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I inspired a similar “aha” my rookie year mentoring, though it took a little bit more prompting. This was 2013 Aerial Assist, and our climber used a lead screw (OK, threaded rod and coupling nut) for part of the task, to level the robot while in a hang. The rod was direct-driven by a motor. I explained to one of the students that we needed the travel to come all the way back to “here”, which was about three inches inside the frame perimeter. As it was set up, the motor would have stuck well outside. After a couple of seconds, he said “we can’t do that.” I then handed him a couple of pulleys and a short belt. About three seconds later, the next iteration was under way.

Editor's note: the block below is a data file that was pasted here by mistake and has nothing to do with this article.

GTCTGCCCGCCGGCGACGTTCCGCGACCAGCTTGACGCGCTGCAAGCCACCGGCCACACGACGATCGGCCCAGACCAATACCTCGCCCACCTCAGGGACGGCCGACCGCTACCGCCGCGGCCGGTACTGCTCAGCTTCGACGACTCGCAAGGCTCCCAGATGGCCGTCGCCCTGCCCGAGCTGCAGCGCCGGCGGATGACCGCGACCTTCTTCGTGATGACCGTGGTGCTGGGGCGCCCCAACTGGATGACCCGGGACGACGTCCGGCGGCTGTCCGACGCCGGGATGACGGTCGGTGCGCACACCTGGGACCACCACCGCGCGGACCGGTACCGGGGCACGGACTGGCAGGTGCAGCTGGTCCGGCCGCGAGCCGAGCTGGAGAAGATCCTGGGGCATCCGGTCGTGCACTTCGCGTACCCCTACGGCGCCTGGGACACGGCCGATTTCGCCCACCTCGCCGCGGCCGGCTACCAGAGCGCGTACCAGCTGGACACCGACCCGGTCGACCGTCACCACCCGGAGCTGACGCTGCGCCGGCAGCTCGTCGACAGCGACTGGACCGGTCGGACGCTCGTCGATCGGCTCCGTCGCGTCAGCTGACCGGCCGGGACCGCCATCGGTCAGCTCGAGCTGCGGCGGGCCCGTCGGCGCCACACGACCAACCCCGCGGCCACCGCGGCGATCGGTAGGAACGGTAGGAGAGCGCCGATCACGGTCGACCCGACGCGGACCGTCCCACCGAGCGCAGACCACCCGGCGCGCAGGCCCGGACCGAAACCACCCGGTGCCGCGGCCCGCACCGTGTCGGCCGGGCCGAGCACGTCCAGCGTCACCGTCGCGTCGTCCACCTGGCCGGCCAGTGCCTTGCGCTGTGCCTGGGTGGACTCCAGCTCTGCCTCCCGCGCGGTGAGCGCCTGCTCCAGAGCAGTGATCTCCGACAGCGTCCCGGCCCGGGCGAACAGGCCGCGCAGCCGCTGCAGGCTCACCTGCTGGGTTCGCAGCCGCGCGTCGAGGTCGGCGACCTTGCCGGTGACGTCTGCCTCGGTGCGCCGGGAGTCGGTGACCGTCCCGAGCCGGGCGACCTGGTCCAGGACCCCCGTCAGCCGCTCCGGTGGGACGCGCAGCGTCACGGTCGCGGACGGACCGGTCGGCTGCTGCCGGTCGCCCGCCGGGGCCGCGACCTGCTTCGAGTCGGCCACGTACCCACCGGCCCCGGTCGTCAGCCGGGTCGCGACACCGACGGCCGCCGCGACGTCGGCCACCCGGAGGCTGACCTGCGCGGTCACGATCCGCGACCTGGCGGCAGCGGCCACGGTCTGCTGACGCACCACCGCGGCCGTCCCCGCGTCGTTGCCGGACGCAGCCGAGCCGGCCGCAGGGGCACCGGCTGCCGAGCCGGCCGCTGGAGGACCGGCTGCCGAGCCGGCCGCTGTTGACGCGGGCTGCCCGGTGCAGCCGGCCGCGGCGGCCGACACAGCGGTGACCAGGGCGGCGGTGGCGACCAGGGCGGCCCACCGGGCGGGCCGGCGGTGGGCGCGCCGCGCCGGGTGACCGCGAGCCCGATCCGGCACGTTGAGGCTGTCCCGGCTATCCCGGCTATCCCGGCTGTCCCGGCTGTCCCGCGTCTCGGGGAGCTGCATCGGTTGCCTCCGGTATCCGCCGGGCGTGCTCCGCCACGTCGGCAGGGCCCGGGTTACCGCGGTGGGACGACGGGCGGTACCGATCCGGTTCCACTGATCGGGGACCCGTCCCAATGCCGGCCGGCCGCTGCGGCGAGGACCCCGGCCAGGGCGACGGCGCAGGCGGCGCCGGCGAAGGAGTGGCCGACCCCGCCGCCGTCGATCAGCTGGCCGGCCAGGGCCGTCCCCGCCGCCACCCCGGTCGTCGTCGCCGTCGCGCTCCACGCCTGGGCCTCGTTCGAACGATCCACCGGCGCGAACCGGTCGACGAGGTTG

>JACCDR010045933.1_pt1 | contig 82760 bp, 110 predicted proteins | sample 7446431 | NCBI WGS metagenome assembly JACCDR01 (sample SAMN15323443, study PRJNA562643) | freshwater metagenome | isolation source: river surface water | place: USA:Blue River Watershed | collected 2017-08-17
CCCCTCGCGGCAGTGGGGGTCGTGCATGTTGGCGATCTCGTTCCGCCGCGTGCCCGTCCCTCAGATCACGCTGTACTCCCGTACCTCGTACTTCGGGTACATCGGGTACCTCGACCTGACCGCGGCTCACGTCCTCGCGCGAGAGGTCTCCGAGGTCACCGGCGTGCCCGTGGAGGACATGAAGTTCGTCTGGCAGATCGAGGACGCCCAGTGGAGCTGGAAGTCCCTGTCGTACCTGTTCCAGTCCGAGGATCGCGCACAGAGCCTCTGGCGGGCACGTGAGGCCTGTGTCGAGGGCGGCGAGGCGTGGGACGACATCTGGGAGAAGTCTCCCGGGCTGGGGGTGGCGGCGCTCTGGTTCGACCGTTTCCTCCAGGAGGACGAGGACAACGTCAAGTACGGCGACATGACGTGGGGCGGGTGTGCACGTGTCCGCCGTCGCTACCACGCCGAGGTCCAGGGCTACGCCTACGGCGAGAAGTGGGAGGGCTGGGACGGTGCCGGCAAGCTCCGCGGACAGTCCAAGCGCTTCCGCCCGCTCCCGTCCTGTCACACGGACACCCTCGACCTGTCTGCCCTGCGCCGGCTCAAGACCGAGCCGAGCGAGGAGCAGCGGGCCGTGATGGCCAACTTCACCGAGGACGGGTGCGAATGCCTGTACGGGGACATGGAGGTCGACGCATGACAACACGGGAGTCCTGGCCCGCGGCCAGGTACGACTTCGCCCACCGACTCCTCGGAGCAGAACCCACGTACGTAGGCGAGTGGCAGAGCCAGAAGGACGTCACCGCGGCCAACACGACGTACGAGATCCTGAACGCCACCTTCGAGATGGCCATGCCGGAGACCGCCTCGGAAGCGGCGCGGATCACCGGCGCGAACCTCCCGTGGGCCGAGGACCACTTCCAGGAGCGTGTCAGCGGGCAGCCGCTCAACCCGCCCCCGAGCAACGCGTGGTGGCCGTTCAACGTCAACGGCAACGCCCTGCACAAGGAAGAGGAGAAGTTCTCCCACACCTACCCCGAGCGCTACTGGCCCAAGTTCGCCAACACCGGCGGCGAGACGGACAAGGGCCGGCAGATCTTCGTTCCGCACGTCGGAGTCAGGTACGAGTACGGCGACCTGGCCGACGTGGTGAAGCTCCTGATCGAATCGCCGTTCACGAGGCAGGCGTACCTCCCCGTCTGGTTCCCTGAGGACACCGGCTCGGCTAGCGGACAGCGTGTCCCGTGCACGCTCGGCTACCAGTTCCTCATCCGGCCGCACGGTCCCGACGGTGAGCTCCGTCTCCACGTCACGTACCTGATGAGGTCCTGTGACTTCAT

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band saw? heck my team didnt even have a electric power tool (besides impact drills) until their 3rd year

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electric tools are for the weak real chads use a swiss army knife for everything

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Now THAT sounds like an off-season project.

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Swiss army knife is weak; use your bare hands for everything, especially stripping wire. During my time as a student, on every comp robot except for the 2017 bot at its second event, there was at least 1 wire that was stripped with fingernails. Usually it was smaller wires for sensors/limit switches though.

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You only use your hands?! Weak. True gods use their bare feet for everything.